Frequently Asked Questions

General Questions

Since every case is different, we cannot give a precise cost estimate without first examining the case. However, we do offer discounts (including student discounts), and we can arrange financing options, if possible. Ours are the best prices in town — call us to get a price.

Once the proper paperwork is complete and the bond payment is made, we will process the bail bond with the appropriate jail and work on the release of the individual in question.

It all depends on how far along the jail is in processing other individuals. The process can take between one and four hours from the time the paperwork is completed. At Around the Clock Bail Bonds, our process is quick and uncomplicated. We will work our hardest to get your friend or loved one released from jail as quickly as possible.

Questions About Bonds

Bail is a process in which a defendant (the person accused of a crime) is released from jail in exchange for money. A bond is the amount of money that a judge has set for the defendant to be released. The court holds onto the bond until the defendant has appeared at all court dates and proceedings. If the defendant misses a court date or skips a proceeding, the money will not be refunded to the defendant. There are three types of bail bonds: cash, security and personal.

Since trials can often take weeks or even months to process through the court system, a bail bond is set so that the to allow the defendant (who may be innocent) to wait out the court date outside of jail. This allows the accused to continue to pursue normal, everyday activities.

You will need to find out what the defendant has been charged for — the bond information will appear under each charge. Typically, you can find this information online using an inmate search. The following links may help you find out this information:

Yes. This means you can post a cash, surety, or personal bond to release the inmate from jail.

If the bond information is not made available it means it has not yet been set. The bond may be set at a later time. If you call us, we will continue to check on your friend or loved one, and we will notify you once a bond has been set.

If a cash bond is an option, it means that cash can be paid to post bail. In this case, no personal bonds will be taken. A cash bond is the full amount of money the defendant must pay before being released from jail. Some courts will even accept checks or credit cards.

Travis County:
If charges were made in Travis County, you can pay a cash bond in the following ways:

  • Bring the full and exact cash amount. The Travis County Sheriff’s Office cannot provide change.
  • Bring a money order or cashier’s check made out to the Travis County Sheriff’s Office

For more information on paying cash bonds in Travis County, click here.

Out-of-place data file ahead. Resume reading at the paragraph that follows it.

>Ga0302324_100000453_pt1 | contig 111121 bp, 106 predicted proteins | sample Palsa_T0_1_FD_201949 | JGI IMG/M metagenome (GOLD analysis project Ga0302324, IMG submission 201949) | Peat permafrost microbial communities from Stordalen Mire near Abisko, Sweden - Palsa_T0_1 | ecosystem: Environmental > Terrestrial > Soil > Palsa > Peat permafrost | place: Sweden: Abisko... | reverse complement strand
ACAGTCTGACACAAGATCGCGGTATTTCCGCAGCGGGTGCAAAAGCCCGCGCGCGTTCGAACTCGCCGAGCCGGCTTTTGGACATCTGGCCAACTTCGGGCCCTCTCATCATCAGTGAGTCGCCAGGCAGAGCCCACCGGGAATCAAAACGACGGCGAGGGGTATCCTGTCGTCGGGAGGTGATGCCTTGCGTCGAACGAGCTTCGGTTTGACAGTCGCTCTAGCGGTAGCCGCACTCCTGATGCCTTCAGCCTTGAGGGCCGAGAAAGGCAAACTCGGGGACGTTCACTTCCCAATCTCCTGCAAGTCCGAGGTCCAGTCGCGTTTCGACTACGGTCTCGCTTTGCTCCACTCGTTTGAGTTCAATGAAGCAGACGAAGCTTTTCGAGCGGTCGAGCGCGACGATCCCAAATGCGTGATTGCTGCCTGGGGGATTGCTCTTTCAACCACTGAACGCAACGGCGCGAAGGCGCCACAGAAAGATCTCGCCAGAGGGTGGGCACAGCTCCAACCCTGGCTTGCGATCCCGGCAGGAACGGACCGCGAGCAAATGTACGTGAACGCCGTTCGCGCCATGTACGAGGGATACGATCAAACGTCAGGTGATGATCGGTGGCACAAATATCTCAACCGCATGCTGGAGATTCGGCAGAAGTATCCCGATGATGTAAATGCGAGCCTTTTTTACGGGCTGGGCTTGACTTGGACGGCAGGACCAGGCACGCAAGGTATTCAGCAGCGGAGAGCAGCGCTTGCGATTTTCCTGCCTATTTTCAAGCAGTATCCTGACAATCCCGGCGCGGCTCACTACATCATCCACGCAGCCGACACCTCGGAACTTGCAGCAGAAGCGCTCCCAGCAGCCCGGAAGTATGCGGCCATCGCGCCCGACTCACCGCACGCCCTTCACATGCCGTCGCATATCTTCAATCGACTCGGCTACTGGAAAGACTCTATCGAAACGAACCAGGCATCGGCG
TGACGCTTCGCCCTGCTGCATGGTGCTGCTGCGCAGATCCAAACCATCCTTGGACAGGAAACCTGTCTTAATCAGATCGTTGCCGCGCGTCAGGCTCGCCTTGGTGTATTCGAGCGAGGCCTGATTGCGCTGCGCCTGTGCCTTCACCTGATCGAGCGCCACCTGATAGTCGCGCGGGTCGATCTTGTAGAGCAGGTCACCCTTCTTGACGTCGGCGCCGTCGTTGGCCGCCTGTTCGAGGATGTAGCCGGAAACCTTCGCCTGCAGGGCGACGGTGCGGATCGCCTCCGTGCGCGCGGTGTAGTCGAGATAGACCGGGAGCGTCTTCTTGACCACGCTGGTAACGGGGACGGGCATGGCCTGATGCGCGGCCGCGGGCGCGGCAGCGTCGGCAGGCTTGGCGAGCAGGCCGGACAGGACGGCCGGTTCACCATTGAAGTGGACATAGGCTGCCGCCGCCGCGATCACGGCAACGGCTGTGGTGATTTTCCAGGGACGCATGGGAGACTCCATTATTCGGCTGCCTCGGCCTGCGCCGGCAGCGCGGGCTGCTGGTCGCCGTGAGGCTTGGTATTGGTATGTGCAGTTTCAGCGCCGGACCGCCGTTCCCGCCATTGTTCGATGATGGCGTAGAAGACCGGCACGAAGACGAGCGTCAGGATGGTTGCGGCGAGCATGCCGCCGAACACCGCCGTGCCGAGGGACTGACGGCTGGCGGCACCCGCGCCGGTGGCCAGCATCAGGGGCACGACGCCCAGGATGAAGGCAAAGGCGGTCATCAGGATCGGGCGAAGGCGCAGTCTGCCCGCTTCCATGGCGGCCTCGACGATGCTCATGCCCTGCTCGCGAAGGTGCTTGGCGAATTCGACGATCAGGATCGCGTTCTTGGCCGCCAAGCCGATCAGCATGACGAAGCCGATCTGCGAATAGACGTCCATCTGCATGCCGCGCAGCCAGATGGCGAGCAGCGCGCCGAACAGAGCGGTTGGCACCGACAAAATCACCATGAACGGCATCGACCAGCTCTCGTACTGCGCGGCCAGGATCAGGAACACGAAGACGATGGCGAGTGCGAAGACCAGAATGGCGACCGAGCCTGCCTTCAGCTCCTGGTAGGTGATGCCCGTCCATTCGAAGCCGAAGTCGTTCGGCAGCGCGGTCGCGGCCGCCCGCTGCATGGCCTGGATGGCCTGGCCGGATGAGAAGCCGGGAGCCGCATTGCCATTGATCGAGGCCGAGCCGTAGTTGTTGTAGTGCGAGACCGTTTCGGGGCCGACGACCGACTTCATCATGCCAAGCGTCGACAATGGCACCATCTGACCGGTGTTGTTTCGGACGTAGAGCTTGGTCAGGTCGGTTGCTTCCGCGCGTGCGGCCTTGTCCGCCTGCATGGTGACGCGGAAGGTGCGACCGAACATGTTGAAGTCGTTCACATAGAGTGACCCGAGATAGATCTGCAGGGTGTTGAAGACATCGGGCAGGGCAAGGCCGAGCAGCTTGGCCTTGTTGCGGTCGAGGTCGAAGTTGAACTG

Hays County:
If charges were made in Hays County, you should verify bail bond procedures with the Hays County District Clerk or County Clerk. You can contact them at:

  • District Clerk: (512) 393-7660
  • County Clerk: (512) 393-7738

For more information on paying cash bonds in Hays County, click here.

Williamson County:
If charges were made in Williamson County, you can pay by:

  • Money order
  • A cashier’s check in the full and exact amount. Be sure you DO NOT make the money order out to anyone until told to do so by the Sheriff’s Office

For more information on paying cash bond in Williamson County, click here.

Travis County:
You can bring cash bonds to either the Travis County Jail, or to the Travis County Correctional Complex (Del Valle Jail). The locations of each are listed below, respectively:

  • 509 W. 11th St. Austin, TX 78701
  • 614 Bill Price Rd. Del Valle, TX 78617
  • Hays County:
    You can bring cash bonds to the Hays County Jail. The jail can be located at:

  • 1307 Uhland Rd San Marcos, TX 78666
  • Williamson County:
    You can bring cash bonds to the Williamson County Justice Center. The center can be located at:

  • 405 MLK Jr. St. Georgetown, Texas 78626
  • Once the entire court case is completely over, the judge may order the money to be returned. However, bonds paid to release inmates charged with delinquent child support will not be refunded to the payee nor to the defendant.

    Regardless of who paid for the bond, cash bonds can only be returned to the defendant (again, expect for cases of delinquent child support). This is something you will need to take up with the inmate you bailed out of jail.

    A surety bond is a bail bond posted by a bondsman, like Around the Clock Bail Bonds. A surety bond can be issued for any amount, but it is most often used in cases in which the bond is set too high for the accused or his/her loved ones to afford.

    Easy! Contact Around the Clock Bail Bonds today, and we’ll get your surety bond posted as soon as possible.